A few different categories of echolalia are present in all individuals during development. All toddlers display this as they are learning how to develop proper syntax. They immediately repeat a word or phrase that is presented to them, or they remember a phrase and repeat it randomly at a later time. This postponed repetition is called delayed echolalia. In fact, older children often do this jokingly and deliberately to invoke an irritated response from a peer or an adult. Anxious parents of toddlers often bring this up to their medical professional if it persists for a longer period time with concerns that it might be symptomatic of Autism Spectrum Disorder. The fact is, echolalia when paired with pronoun reversal is a symptom of Autism, and this needs to be monitored by a professional to achieve early diagnosis and intervention especially when there are no other original patterns of speech communication. Even if there are initiated and original patterns of speech and language in the child, the fact that the echolalia is present for longer duration than normal could be a symptom of Asperger’s Syndrome, which is a high functioning Autism.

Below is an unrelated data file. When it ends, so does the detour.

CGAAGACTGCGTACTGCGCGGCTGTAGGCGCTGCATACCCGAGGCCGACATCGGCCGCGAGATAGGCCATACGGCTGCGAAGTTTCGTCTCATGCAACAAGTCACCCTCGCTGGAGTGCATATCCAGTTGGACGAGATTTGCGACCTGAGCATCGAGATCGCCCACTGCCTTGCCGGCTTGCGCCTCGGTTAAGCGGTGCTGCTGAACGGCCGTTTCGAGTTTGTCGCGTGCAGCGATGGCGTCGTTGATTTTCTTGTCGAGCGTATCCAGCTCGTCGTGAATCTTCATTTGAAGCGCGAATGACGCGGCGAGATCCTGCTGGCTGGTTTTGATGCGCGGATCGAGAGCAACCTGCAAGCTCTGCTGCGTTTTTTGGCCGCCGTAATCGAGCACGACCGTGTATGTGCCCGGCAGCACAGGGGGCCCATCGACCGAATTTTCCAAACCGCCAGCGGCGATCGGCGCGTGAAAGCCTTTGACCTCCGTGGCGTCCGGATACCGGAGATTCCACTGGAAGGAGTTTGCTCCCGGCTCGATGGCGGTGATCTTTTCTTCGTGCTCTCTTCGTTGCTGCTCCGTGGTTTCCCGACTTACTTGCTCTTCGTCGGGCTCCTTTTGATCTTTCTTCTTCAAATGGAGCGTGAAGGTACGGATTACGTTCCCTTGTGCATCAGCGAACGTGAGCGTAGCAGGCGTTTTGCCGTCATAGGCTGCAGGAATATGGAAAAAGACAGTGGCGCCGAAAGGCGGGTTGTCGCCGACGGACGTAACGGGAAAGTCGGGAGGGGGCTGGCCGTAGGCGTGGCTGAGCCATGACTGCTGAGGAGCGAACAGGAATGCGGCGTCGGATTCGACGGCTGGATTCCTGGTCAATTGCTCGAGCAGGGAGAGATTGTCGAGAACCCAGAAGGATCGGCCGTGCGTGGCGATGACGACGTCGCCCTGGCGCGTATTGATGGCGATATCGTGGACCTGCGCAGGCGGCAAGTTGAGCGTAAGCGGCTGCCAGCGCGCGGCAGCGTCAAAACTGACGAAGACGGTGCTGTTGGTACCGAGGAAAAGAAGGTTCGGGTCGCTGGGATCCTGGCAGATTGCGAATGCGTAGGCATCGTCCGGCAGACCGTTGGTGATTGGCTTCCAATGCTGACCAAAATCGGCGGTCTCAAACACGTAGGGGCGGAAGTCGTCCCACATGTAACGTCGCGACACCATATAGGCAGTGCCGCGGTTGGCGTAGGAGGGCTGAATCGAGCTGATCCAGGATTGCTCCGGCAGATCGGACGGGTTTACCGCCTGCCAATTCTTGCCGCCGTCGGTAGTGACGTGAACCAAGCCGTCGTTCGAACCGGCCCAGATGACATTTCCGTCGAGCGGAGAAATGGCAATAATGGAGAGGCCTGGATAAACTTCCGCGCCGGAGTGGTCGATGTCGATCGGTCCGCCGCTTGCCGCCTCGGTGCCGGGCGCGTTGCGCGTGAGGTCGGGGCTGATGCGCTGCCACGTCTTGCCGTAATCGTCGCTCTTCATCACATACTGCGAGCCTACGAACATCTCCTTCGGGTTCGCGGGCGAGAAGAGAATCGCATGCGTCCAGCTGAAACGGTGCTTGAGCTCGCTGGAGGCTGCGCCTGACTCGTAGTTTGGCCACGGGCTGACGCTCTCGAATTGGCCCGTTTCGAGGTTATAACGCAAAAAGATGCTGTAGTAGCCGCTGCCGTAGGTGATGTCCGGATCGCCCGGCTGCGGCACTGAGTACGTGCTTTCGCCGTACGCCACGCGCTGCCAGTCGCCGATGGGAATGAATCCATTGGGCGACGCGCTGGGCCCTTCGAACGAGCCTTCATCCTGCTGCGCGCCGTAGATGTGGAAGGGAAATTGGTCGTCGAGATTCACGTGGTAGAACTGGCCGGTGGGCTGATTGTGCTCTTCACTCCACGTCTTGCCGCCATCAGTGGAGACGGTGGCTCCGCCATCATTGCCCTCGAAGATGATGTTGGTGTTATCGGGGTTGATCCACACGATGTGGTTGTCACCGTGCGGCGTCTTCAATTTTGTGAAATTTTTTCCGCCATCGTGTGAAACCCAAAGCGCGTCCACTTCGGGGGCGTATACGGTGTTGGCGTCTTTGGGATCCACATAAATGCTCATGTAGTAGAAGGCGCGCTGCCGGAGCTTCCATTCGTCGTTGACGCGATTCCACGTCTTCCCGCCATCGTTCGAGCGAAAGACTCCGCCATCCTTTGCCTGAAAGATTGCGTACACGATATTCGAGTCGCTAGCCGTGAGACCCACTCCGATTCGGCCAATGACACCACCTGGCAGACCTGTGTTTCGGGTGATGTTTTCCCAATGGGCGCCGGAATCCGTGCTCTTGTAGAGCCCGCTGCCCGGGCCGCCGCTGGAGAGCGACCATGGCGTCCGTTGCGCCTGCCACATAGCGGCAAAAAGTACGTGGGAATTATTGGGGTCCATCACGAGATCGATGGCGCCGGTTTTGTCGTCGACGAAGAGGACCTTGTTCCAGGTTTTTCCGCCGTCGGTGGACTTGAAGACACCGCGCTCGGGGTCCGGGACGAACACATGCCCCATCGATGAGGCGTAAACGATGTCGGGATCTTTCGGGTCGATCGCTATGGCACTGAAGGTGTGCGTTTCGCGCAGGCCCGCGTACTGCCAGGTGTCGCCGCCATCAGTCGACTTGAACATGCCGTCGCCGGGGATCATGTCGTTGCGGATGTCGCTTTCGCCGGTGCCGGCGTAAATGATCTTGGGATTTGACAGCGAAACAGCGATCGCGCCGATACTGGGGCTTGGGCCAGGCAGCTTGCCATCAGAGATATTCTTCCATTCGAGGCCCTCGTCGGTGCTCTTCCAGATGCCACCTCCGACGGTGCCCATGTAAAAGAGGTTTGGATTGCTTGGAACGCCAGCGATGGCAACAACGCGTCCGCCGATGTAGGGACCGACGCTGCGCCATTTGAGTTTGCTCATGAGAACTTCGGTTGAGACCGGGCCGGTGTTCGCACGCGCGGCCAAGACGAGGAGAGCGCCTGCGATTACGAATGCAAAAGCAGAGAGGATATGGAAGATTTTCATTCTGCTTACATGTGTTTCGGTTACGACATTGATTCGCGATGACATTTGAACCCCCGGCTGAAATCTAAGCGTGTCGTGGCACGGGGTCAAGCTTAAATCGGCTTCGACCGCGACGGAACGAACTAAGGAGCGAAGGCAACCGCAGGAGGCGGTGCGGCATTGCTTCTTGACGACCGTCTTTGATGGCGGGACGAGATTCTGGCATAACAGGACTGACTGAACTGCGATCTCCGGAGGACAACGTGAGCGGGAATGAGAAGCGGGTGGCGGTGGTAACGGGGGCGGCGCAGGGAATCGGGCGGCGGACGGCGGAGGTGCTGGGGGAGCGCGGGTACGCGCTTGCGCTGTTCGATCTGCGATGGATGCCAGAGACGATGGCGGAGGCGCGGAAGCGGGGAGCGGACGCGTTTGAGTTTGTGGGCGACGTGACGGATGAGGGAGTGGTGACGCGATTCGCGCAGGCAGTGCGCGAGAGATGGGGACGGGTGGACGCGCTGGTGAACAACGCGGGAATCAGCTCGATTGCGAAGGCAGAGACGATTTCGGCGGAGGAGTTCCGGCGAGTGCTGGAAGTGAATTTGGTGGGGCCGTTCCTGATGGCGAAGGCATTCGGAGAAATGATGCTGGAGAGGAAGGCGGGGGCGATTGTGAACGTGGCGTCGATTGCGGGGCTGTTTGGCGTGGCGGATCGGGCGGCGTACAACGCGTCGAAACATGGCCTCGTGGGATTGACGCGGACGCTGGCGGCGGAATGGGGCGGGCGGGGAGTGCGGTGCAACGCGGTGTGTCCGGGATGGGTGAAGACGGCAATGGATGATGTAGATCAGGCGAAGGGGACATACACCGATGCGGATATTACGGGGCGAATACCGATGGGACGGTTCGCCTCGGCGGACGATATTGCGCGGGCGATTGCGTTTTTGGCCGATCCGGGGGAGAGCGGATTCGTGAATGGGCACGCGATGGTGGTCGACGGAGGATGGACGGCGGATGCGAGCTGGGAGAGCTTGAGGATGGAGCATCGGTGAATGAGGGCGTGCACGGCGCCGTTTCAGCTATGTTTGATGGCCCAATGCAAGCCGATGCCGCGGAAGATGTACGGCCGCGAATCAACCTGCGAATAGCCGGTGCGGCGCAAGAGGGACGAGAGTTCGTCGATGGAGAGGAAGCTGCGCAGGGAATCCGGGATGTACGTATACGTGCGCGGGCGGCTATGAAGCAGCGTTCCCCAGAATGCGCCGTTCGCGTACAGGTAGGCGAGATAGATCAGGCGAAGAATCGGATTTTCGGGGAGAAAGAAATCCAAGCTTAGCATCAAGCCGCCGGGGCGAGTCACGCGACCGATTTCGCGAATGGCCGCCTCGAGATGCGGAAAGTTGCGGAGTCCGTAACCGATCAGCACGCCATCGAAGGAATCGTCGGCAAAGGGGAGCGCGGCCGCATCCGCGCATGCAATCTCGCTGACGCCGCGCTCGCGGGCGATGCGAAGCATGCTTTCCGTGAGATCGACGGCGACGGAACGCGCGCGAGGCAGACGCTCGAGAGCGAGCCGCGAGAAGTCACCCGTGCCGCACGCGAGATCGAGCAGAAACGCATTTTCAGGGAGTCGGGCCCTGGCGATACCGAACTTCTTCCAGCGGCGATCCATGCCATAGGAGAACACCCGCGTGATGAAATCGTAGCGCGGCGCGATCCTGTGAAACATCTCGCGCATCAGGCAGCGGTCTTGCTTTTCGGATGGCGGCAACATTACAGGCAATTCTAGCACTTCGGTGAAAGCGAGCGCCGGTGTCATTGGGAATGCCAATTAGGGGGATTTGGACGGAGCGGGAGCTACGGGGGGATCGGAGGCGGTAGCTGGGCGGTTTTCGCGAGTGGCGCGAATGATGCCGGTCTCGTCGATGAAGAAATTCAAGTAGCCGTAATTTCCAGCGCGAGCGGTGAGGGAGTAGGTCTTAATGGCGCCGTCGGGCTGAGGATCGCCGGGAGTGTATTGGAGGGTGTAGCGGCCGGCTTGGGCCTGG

What we as parents need to remember when we are dealing with what can feel like a life sentence when we first hear the word, Autism, is that if the child is Autistic, it is better to have echolalia than to not speak at all. In fact, Rehfeldt and Chambers (2003) reported that, “behavior-analytic efforts have shown that similar impairments in language and communication exhibited by persons with autism are often under environmental control, and can be reduced via the systematic arrangement of environmental variables.” This is good news to those who have a child diagnosed on the Autism Spectrum because the child is verbal, and can achieve the components of language eventually with proper intervention. They can learn to communicate effectively and are not starting from ground zero. The speech and ability to form words is present.
I waited four years for my daughter to use words, and when she did, echolalia was present for nearly two years. However, with language scaffolding strategies, and speech therapy, she now initiates speech that displays her own cognitive ability, not an “echo,” and her pronoun usage is correct when forming sentences. There are times when symptoms of echolalia do occur, but those are usually when she is over stimulated. I was glad that my daughter displayed echolalia, it gave me hope when there was none. The silence is over.
Rehfeldt, R. A., & Chambers, M. R. (2003). Functional analysis and treatment of verbal perseverations displayed by an adult with autism. Journal of Applied Behavior Analysis, 36(2), 259-261.